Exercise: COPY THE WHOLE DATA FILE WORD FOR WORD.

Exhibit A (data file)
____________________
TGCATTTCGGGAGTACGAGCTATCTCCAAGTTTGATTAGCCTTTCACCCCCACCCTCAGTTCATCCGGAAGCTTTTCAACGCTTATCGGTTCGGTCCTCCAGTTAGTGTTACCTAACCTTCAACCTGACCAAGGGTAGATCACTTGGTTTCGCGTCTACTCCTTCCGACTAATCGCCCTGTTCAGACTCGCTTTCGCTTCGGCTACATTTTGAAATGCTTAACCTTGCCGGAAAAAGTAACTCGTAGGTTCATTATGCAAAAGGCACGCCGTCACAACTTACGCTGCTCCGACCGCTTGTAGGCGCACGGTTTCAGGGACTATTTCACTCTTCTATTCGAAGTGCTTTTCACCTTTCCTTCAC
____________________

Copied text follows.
TGCATTTCGGGAGTACGAGCTATCTCCAAGTTTGATTAGCCTTTCACCCCCACCCTCAGTTCATCCGGAAGCTTTTCAACGCTTATCGGTTCGGTCCTCCAGTTAGTGTTACCTAACCTTCAACCTGACCAAGGGTAGATCACTTGGTTTCGCGTCTACTCCTTCCGACTAATCGCCCTGTTCAGACTCGCTTTCGCTTCGGCTACATTTTGAAATGCTTAACCTTGCCGGAAAAAGTAACTCGTAGGTTCATTATGCAAAAGGCACGCCGTCACAACTTACGCTGCTCCGACCGCTTGTAGGCGCACGGTTTCAGGGACTATTTCACTCTTCTATTCGAAGTGCTTTTCACCTTTCCTTCAC